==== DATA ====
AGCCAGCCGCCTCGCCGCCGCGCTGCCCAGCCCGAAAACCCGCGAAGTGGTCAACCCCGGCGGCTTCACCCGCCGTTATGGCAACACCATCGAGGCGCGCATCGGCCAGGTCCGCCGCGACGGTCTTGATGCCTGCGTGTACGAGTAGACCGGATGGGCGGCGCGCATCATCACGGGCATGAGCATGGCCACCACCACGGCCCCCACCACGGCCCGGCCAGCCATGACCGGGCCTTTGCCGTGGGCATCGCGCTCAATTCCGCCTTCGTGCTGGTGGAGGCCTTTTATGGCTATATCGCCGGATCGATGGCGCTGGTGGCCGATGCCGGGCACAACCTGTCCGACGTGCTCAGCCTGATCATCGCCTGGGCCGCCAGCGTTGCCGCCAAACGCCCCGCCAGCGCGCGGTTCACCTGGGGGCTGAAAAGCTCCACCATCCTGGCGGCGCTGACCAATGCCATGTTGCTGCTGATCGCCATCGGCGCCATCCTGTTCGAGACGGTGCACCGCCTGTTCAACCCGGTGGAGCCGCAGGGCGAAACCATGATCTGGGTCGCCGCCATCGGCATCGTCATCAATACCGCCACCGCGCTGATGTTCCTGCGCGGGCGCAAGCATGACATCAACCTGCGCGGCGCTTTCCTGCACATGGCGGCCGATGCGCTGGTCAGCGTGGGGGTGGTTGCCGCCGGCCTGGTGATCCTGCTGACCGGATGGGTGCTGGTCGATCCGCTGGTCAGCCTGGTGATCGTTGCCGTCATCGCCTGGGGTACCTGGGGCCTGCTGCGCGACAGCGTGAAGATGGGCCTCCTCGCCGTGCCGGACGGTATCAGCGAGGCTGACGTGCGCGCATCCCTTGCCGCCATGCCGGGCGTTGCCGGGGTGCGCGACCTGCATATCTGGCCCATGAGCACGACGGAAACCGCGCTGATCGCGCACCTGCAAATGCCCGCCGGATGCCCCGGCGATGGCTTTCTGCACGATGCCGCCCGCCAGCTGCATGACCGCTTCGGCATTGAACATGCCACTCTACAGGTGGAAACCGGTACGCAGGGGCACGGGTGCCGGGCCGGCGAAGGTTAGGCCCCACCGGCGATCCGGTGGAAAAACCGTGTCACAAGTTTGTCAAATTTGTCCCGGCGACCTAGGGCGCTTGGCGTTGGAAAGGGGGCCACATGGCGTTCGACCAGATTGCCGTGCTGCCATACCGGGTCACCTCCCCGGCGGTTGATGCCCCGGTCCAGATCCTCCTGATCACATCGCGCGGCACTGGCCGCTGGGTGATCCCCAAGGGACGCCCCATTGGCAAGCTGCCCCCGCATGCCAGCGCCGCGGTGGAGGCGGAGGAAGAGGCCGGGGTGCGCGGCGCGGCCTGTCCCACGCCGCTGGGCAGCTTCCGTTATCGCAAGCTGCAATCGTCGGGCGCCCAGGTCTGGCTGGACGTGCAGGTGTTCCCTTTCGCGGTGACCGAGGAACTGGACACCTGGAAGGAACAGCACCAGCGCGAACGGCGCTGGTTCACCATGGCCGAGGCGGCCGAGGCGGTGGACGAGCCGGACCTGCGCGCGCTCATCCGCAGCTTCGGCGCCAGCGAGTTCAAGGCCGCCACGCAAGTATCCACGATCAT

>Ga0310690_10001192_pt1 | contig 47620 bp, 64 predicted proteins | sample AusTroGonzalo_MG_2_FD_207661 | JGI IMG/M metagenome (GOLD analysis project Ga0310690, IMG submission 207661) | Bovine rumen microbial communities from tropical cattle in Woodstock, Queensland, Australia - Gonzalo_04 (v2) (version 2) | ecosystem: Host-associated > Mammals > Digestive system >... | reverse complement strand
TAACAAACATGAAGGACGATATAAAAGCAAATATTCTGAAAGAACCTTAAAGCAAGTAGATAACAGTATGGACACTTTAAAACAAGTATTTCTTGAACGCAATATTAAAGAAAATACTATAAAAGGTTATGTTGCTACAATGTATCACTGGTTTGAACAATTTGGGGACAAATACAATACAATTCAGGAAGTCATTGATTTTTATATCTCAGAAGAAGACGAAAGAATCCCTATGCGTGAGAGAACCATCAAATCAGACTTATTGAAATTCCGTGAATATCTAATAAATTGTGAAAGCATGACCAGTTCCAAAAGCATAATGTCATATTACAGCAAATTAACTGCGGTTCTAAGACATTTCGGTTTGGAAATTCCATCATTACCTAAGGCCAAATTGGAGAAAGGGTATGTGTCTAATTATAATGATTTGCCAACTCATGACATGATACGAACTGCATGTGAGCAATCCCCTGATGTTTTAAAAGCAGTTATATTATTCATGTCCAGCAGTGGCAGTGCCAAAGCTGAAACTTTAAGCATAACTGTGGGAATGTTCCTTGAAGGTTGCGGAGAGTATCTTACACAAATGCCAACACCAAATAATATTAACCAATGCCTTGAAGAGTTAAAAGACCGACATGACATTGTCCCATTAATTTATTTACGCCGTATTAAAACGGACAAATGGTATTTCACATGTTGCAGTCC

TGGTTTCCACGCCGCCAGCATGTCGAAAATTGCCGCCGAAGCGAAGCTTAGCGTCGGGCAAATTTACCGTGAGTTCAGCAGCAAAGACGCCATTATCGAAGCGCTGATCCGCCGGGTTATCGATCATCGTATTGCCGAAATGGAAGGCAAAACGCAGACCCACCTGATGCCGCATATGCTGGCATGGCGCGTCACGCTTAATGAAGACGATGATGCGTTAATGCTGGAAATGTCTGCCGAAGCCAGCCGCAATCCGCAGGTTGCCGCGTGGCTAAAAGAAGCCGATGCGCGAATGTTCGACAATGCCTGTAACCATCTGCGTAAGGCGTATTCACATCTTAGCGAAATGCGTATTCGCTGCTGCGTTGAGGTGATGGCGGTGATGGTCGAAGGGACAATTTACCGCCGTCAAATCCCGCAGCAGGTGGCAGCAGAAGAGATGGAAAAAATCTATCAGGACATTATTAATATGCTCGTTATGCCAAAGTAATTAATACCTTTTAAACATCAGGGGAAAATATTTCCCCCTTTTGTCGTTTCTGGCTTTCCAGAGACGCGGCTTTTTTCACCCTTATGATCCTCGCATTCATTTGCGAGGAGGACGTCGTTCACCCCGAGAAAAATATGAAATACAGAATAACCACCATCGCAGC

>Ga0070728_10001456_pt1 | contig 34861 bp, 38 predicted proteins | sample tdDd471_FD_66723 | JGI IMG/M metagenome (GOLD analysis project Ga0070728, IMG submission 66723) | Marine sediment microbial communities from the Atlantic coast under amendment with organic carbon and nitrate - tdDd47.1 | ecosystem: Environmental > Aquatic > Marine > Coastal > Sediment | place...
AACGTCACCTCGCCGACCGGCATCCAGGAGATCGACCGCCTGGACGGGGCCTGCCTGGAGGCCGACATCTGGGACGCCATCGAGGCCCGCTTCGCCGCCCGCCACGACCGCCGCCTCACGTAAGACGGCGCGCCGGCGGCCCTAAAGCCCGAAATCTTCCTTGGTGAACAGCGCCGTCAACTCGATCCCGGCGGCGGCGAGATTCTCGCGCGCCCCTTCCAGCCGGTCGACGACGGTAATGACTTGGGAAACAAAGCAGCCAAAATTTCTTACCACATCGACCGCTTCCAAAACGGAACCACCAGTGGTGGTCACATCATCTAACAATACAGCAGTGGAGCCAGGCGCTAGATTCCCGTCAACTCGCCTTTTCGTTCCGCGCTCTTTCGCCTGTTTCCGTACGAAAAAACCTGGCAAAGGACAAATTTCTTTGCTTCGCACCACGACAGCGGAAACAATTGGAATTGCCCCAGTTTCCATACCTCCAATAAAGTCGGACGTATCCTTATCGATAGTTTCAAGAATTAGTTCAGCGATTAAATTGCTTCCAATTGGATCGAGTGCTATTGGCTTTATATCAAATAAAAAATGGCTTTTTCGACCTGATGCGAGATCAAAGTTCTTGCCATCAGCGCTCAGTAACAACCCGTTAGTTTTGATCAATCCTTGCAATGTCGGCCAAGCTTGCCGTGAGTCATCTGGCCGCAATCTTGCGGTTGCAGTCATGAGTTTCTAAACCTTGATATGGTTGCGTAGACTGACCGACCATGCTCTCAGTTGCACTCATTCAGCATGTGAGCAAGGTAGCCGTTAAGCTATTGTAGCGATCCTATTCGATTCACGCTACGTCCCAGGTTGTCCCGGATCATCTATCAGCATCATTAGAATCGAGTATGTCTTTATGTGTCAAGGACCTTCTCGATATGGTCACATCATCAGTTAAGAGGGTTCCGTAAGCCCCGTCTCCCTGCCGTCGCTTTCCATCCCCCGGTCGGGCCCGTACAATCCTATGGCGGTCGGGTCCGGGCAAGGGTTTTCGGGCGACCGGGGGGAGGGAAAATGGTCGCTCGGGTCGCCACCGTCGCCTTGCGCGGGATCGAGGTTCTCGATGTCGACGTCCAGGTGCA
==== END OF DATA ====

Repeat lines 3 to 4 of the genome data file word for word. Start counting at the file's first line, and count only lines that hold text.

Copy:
TAACAAACATGAAGGACGATATAAAAGCAAATATTCTGAAAGAACCTTAAAGCAAGTAGATAACAGTATGGACACTTTAAAACAAGTATTTCTTGAACGCAATATTAAAGAAAATACTATAAAAGGTTATGTTGCTACAATGTATCACTGGTTTGAACAATTTGGGGACAAATACAATACAATTCAGGAAGTCATTGATTTTTATATCTCAGAAGAAGACGAAAGAATCCCTATGCGTGAGAGAACCATCAAATCAGACTTATTGAAATTCCGTGAATATCTAATAAATTGTGAAAGCATGACCAGTTCCAAAAGCATAATGTCATATTACAGCAAATTAACTGCGGTTCTAAGACATTTCGGTTTGGAAATTCCATCATTACCTAAGGCCAAATTGGAGAAAGGGTATGTGTCTAATTATAATGATTTGCCAACTCATGACATGATACGAACTGCATGTGAGCAATCCCCTGATGTTTTAAAAGCAGTTATATTATTCATGTCCAGCAGTGGCAGTGCCAAAGCTGAAACTTTAAGCATAACTGTGGGAATGTTCCTTGAAGGTTGCGGAGAGTATCTTACACAAATGCCAACACCAAATAATATTAACCAATGCCTTGAAGAGTTAAAAGACCGACATGACATTGTCCCATTAATTTATTTACGCCGTATTAAAACGGACAAATGGTATTTCACATGTTGCAGTCC

TGGTTTCCACGCCGCCAGCATGTCGAAAATTGCCGCCGAAGCGAAGCTTAGCGTCGGGCAAATTTACCGTGAGTTCAGCAGCAAAGACGCCATTATCGAAGCGCTGATCCGCCGGGTTATCGATCATCGTATTGCCGAAATGGAAGGCAAAACGCAGACCCACCTGATGCCGCATATGCTGGCATGGCGCGTCACGCTTAATGAAGACGATGATGCGTTAATGCTGGAAATGTCTGCCGAAGCCAGCCGCAATCCGCAGGTTGCCGCGTGGCTAAAAGAAGCCGATGCGCGAATGTTCGACAATGCCTGTAACCATCTGCGTAAGGCGTATTCACATCTTAGCGAAATGCGTATTCGCTGCTGCGTTGAGGTGATGGCGGTGATGGTCGAAGGGACAATTTACCGCCGTCAAATCCCGCAGCAGGTGGCAGCAGAAGAGATGGAAAAAATCTATCAGGACATTATTAATATGCTCGTTATGCCAAAGTAATTAATACCTTTTAAACATCAGGGGAAAATATTTCCCCCTTTTGTCGTTTCTGGCTTTCCAGAGACGCGGCTTTTTTCACCCTTATGATCCTCGCATTCATTTGCGAGGAGGACGTCGTTCACCCCGAGAAAAATATGAAATACAGAATAACCACCATCGCAGC